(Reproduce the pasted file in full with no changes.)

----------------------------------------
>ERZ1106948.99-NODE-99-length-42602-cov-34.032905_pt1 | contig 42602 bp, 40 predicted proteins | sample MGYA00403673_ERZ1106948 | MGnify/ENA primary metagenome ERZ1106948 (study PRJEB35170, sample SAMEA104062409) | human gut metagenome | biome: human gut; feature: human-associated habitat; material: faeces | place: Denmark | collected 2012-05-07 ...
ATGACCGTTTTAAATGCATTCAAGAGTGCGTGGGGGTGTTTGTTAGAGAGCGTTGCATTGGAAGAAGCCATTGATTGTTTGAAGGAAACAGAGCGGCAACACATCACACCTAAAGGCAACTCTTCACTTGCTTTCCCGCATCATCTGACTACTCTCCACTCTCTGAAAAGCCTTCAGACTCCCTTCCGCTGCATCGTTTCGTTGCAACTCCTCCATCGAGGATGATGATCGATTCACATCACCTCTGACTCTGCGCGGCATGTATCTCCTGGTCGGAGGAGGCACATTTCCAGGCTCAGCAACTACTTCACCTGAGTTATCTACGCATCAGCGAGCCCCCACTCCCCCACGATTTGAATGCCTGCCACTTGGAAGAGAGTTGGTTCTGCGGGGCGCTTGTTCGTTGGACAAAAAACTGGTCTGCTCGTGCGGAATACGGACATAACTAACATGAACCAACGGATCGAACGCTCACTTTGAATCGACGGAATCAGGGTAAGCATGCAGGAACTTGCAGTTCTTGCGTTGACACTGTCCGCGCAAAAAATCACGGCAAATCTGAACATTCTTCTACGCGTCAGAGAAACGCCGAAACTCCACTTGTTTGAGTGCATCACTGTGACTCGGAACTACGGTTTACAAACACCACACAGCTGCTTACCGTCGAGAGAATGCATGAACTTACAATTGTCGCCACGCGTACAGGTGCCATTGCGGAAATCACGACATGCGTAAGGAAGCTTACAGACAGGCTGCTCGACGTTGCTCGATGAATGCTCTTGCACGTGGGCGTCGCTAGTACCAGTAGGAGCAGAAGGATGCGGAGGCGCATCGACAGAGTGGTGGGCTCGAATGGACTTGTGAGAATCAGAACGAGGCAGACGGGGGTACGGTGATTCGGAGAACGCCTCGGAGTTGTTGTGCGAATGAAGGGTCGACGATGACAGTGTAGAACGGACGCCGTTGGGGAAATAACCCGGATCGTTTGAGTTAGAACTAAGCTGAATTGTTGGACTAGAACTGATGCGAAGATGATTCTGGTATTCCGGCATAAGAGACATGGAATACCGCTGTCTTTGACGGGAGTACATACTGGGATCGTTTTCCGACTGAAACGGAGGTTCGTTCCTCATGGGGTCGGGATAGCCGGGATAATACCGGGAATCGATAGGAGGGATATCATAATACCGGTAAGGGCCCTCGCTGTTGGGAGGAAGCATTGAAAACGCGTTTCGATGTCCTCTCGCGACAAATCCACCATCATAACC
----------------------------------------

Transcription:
>ERZ1106948.99-NODE-99-length-42602-cov-34.032905_pt1 | contig 42602 bp, 40 predicted proteins | sample MGYA00403673_ERZ1106948 | MGnify/ENA primary metagenome ERZ1106948 (study PRJEB35170, sample SAMEA104062409) | human gut metagenome | biome: human gut; feature: human-associated habitat; material: faeces | place: Denmark | collected 2012-05-07 ...
ATGACCGTTTTAAATGCATTCAAGAGTGCGTGGGGGTGTTTGTTAGAGAGCGTTGCATTGGAAGAAGCCATTGATTGTTTGAAGGAAACAGAGCGGCAACACATCACACCTAAAGGCAACTCTTCACTTGCTTTCCCGCATCATCTGACTACTCTCCACTCTCTGAAAAGCCTTCAGACTCCCTTCCGCTGCATCGTTTCGTTGCAACTCCTCCATCGAGGATGATGATCGATTCACATCACCTCTGACTCTGCGCGGCATGTATCTCCTGGTCGGAGGAGGCACATTTCCAGGCTCAGCAACTACTTCACCTGAGTTATCTACGCATCAGCGAGCCCCCACTCCCCCACGATTTGAATGCCTGCCACTTGGAAGAGAGTTGGTTCTGCGGGGCGCTTGTTCGTTGGACAAAAAACTGGTCTGCTCGTGCGGAATACGGACATAACTAACATGAACCAACGGATCGAACGCTCACTTTGAATCGACGGAATCAGGGTAAGCATGCAGGAACTTGCAGTTCTTGCGTTGACACTGTCCGCGCAAAAAATCACGGCAAATCTGAACATTCTTCTACGCGTCAGAGAAACGCCGAAACTCCACTTGTTTGAGTGCATCACTGTGACTCGGAACTACGGTTTACAAACACCACACAGCTGCTTACCGTCGAGAGAATGCATGAACTTACAATTGTCGCCACGCGTACAGGTGCCATTGCGGAAATCACGACATGCGTAAGGAAGCTTACAGACAGGCTGCTCGACGTTGCTCGATGAATGCTCTTGCACGTGGGCGTCGCTAGTACCAGTAGGAGCAGAAGGATGCGGAGGCGCATCGACAGAGTGGTGGGCTCGAATGGACTTGTGAGAATCAGAACGAGGCAGACGGGGGTACGGTGATTCGGAGAACGCCTCGGAGTTGTTGTGCGAATGAAGGGTCGACGATGACAGTGTAGAACGGACGCCGTTGGGGAAATAACCCGGATCGTTTGAGTTAGAACTAAGCTGAATTGTTGGACTAGAACTGATGCGAAGATGATTCTGGTATTCCGGCATAAGAGACATGGAATACCGCTGTCTTTGACGGGAGTACATACTGGGATCGTTTTCCGACTGAAACGGAGGTTCGTTCCTCATGGGGTCGGGATAGCCGGGATAATACCGGGAATCGATAGGAGGGATATCATAATACCGGTAAGGGCCCTCGCTGTTGGGAGGAAGCATTGAAAACGCGTTTCGATGTCCTCTCGCGACAAATCCACCATCATAACC